We sell most of our MetaFrame Access Suite products bundled with an initial subscription for software license updates that provide the end-user with free enhancements and upgrades to the licensed product on a when and if available basis. Customers may also elect to purchase technical support, product training or consulting services. We allocate revenue to software license updates and any other undelivered elements of the arrangement based on vendor specific objective

 

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evidence, or VSOE, of fair value of each element and such amounts are deferred until the applicable delivery criteria and other revenue recognition criteria have been met. The balance of the revenue, net of any discounts inherent in the arrangement, is allocated to the delivered software product using the residual method and recognized at the outset of the arrangement as the software licenses are delivered. If we cannot objectively determine the fair value of each undelivered element based on VSOE, we defer revenue recognition until all elements are delivered, all services have been performed, or until fair value can be objectively determined. We must apply judgment in determining all elements of the arrangement and in determining the VSOE of fair value for each element, considering the price charged for each product or applicable renewal rates for software license updates.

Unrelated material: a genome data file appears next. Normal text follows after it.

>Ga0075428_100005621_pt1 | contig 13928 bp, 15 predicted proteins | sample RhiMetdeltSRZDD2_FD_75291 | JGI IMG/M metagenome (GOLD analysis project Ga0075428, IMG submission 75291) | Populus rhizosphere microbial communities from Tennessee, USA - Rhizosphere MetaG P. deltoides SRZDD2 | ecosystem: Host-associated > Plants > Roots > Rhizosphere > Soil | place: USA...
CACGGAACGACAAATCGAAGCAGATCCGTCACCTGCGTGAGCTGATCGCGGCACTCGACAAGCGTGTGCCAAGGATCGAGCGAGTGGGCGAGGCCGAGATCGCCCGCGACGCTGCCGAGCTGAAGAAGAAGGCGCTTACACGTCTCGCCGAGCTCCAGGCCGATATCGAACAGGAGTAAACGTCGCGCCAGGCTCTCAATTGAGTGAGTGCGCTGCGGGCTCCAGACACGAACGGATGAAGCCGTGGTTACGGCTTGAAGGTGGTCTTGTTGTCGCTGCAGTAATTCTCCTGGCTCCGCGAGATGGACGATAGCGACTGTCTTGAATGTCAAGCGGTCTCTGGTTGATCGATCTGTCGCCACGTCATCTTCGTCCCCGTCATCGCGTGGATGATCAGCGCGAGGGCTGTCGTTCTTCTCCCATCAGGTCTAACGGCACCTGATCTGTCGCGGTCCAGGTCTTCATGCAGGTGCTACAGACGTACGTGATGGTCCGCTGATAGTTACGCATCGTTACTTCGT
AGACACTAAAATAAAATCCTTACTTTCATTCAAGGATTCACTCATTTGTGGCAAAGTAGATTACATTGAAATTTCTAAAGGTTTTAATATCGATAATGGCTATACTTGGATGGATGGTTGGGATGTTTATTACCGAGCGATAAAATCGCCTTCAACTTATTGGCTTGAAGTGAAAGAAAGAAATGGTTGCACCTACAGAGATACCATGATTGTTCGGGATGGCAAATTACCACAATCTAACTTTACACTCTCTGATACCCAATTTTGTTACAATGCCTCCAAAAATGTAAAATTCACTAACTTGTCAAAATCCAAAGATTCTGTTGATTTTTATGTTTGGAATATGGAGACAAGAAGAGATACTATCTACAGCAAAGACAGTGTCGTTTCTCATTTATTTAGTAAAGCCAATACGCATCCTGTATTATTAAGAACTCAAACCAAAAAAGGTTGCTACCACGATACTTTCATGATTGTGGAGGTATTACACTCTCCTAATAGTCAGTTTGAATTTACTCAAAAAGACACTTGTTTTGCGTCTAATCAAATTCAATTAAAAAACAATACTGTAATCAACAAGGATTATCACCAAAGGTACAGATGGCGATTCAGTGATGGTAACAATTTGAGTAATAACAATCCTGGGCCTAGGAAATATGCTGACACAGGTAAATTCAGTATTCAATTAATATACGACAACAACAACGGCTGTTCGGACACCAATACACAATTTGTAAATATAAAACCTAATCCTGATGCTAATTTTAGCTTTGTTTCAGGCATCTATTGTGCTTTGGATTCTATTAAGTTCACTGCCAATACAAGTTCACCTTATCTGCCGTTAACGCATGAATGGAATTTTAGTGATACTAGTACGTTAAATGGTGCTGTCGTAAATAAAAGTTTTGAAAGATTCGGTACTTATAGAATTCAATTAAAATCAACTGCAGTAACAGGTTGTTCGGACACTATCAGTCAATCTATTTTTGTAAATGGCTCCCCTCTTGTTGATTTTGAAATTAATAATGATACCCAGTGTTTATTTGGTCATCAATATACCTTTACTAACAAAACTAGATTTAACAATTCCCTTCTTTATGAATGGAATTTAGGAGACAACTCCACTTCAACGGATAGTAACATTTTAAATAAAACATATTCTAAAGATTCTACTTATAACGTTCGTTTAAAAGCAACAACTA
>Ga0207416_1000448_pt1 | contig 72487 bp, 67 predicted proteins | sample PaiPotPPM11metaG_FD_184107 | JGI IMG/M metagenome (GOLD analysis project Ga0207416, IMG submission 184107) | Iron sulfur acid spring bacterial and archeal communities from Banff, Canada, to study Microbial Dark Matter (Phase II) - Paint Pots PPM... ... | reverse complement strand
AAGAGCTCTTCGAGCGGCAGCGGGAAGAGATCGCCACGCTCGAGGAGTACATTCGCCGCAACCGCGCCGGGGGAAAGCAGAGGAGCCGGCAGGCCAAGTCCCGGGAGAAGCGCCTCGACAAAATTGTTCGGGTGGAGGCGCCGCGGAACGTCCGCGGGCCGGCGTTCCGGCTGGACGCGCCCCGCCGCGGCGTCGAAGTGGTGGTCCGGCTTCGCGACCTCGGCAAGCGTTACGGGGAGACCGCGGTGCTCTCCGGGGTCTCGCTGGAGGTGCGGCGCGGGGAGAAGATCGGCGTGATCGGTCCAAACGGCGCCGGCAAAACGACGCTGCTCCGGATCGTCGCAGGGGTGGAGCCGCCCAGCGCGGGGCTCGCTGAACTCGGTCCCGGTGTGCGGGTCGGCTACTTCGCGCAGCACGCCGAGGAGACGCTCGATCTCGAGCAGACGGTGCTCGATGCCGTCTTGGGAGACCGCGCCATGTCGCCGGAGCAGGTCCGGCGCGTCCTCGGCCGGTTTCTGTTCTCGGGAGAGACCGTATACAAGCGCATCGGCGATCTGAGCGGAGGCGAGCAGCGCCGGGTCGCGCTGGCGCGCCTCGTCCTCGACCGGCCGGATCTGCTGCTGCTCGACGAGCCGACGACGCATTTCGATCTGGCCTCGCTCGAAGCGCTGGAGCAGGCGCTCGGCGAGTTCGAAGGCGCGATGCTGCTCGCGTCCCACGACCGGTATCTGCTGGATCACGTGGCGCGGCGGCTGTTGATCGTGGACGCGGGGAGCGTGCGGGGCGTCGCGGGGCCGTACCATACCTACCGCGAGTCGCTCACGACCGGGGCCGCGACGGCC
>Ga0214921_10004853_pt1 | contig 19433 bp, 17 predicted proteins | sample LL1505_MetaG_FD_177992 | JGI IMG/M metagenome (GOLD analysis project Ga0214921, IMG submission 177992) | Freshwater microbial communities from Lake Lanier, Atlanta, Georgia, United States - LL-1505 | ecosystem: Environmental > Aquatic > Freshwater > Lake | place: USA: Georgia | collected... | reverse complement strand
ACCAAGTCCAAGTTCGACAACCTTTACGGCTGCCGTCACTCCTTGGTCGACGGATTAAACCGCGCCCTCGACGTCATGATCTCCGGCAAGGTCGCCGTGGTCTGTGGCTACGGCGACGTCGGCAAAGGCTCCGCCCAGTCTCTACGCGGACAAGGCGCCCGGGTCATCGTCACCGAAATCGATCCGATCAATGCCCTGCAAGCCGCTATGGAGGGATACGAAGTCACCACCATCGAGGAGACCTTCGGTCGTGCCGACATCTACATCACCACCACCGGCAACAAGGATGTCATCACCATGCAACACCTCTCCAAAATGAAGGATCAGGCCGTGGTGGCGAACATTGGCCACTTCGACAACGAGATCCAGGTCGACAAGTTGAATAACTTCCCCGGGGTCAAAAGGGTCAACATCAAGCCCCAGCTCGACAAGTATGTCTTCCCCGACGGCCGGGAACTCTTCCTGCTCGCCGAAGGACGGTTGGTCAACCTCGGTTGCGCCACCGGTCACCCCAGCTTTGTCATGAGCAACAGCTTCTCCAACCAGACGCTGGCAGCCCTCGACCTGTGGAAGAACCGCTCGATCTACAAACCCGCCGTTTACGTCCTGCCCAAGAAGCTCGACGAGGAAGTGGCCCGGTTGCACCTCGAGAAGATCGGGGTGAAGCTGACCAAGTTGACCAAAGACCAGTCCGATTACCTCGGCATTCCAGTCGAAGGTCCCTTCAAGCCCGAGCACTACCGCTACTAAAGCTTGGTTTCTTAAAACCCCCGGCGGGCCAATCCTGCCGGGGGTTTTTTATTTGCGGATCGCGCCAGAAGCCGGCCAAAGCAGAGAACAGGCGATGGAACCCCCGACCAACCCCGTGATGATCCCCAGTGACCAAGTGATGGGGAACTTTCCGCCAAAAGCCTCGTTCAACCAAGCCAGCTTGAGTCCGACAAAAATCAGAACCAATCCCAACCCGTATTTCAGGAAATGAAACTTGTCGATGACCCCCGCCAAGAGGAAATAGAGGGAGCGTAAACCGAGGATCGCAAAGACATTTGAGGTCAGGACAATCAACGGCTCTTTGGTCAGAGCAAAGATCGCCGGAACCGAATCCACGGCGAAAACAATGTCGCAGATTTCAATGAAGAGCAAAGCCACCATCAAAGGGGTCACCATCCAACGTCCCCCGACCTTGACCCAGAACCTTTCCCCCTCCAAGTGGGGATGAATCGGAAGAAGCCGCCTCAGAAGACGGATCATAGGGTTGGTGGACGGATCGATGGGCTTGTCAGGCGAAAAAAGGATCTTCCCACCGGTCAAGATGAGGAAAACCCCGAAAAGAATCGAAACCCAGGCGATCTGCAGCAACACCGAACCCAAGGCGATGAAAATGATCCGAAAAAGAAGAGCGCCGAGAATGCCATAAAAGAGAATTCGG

In the normal course of business, we do not permit product returns, but we do provide most of our distributors and value added resellers with stock balancing and price protection rights. Stock balancing rights permit distributors to return products to us up to the forty-fifth day of the fiscal quarter, subject to ordering an equal dollar amount of our other products prior to the last day of the same fiscal quarter. Price protection rights require that we grant retroactive price adjustments for inventories of our products held by distributors or resellers if we lower our prices for such products. We establish provisions for estimated returns for stock balancing and price protection rights, as well as other sales allowances, concurrently with the recognition of revenue. The provisions are established based upon consideration of a variety of factors, including, among other things, recent and historical return rates for both specific products and distributors, estimated distributor inventory levels by product, the impact of any new product releases and projected economic conditions. Actual product returns for stock balancing and price protection provisions incurred are, however, dependent upon future events, including the amount of stock balancing activity by our distributors and the level of distributor inventories at the time of any price adjustments. We continually monitor the factors that influence the pricing of our products and distributor inventory levels and make adjustments to these provisions when we believe actual returns and other allowances could differ from established reserves. Our ability to recognize revenue upon shipment to our distributors is predicated on our ability to reliably estimate future stock balancing returns. If actual experience or changes in market condition impairs our ability to estimate returns, we would be required to defer the recognition of revenue until the delivery of the product to the end-user. Allowances for estimated product returns amounted to approximately $2.3 million at December 31, 2004 and $3.0 million at December 31, 2003. The decrease in allowances for estimated product returns is a reflection of the decrease in stock rotation experience primarily due to a reduction in packaged product inventory held by our distributors resulting from an increase in enterprise customer license arrangements, which are typically delivered electronically. We have not reduced and have no current plans to reduce our prices for inventory currently held by distributors or resellers. Accordingly, there were no reserves required for price protection at December 31, 2004 or December 31, 2003. We also record reductions to revenue for customer programs and incentive offerings including volume-based incentives, at the time the sale is recorded. If market conditions were to decline, we could take actions to increase our customer incentive offerings, which could result in an incremental reduction to our revenue at the time the incentive is offered.